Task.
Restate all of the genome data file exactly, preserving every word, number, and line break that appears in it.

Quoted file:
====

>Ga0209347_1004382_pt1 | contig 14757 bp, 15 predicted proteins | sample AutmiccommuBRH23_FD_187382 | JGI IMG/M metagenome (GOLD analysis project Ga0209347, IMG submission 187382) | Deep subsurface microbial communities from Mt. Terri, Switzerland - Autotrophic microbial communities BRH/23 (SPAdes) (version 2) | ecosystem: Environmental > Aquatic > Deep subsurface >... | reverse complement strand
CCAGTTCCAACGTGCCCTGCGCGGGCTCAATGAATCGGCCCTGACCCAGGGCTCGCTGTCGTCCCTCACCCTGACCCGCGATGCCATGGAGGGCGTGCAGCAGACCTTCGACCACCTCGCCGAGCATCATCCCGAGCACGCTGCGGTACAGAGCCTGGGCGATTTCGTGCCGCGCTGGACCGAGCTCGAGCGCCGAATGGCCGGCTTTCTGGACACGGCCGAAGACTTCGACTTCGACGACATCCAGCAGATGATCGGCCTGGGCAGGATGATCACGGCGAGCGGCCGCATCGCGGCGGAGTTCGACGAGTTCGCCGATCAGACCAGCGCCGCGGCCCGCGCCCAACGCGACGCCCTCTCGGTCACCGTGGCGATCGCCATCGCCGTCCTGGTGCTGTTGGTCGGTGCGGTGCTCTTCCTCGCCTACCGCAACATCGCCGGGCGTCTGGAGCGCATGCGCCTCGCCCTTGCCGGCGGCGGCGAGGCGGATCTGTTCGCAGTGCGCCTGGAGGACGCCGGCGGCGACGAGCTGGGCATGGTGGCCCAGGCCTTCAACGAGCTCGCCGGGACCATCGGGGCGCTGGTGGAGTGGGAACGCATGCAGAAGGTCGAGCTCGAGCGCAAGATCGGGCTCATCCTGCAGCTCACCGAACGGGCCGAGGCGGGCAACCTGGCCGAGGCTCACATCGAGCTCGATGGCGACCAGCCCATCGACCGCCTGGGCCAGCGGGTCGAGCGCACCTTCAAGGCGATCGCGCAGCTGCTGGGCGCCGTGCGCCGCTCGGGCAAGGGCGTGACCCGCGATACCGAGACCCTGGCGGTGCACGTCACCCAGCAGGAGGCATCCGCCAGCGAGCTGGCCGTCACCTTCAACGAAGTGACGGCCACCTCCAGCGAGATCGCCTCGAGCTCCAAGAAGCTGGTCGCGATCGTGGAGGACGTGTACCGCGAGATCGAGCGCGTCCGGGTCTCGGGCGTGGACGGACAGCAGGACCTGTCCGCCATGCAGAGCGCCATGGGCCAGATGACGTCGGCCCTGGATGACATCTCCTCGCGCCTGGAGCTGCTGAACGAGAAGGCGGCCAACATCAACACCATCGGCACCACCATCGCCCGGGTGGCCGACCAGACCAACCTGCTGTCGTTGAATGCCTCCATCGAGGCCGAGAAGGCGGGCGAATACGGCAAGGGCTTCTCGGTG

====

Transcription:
>Ga0209347_1004382_pt1 | contig 14757 bp, 15 predicted proteins | sample AutmiccommuBRH23_FD_187382 | JGI IMG/M metagenome (GOLD analysis project Ga0209347, IMG submission 187382) | Deep subsurface microbial communities from Mt. Terri, Switzerland - Autotrophic microbial communities BRH/23 (SPAdes) (version 2) | ecosystem: Environmental > Aquatic > Deep subsurface >... | reverse complement strand
CCAGTTCCAACGTGCCCTGCGCGGGCTCAATGAATCGGCCCTGACCCAGGGCTCGCTGTCGTCCCTCACCCTGACCCGCGATGCCATGGAGGGCGTGCAGCAGACCTTCGACCACCTCGCCGAGCATCATCCCGAGCACGCTGCGGTACAGAGCCTGGGCGATTTCGTGCCGCGCTGGACCGAGCTCGAGCGCCGAATGGCCGGCTTTCTGGACACGGCCGAAGACTTCGACTTCGACGACATCCAGCAGATGATCGGCCTGGGCAGGATGATCACGGCGAGCGGCCGCATCGCGGCGGAGTTCGACGAGTTCGCCGATCAGACCAGCGCCGCGGCCCGCGCCCAACGCGACGCCCTCTCGGTCACCGTGGCGATCGCCATCGCCGTCCTGGTGCTGTTGGTCGGTGCGGTGCTCTTCCTCGCCTACCGCAACATCGCCGGGCGTCTGGAGCGCATGCGCCTCGCCCTTGCCGGCGGCGGCGAGGCGGATCTGTTCGCAGTGCGCCTGGAGGACGCCGGCGGCGACGAGCTGGGCATGGTGGCCCAGGCCTTCAACGAGCTCGCCGGGACCATCGGGGCGCTGGTGGAGTGGGAACGCATGCAGAAGGTCGAGCTCGAGCGCAAGATCGGGCTCATCCTGCAGCTCACCGAACGGGCCGAGGCGGGCAACCTGGCCGAGGCTCACATCGAGCTCGATGGCGACCAGCCCATCGACCGCCTGGGCCAGCGGGTCGAGCGCACCTTCAAGGCGATCGCGCAGCTGCTGGGCGCCGTGCGCCGCTCGGGCAAGGGCGTGACCCGCGATACCGAGACCCTGGCGGTGCACGTCACCCAGCAGGAGGCATCCGCCAGCGAGCTGGCCGTCACCTTCAACGAAGTGACGGCCACCTCCAGCGAGATCGCCTCGAGCTCCAAGAAGCTGGTCGCGATCGTGGAGGACGTGTACCGCGAGATCGAGCGCGTCCGGGTCTCGGGCGTGGACGGACAGCAGGACCTGTCCGCCATGCAGAGCGCCATGGGCCAGATGACGTCGGCCCTGGATGACATCTCCTCGCGCCTGGAGCTGCTGAACGAGAAGGCGGCCAACATCAACACCATCGGCACCACCATCGCCCGGGTGGCCGACCAGACCAACCTGCTGTCGTTGAATGCCTCCATCGAGGCCGAGAAGGCGGGCGAATACGGCAAGGGCTTCTCGGTG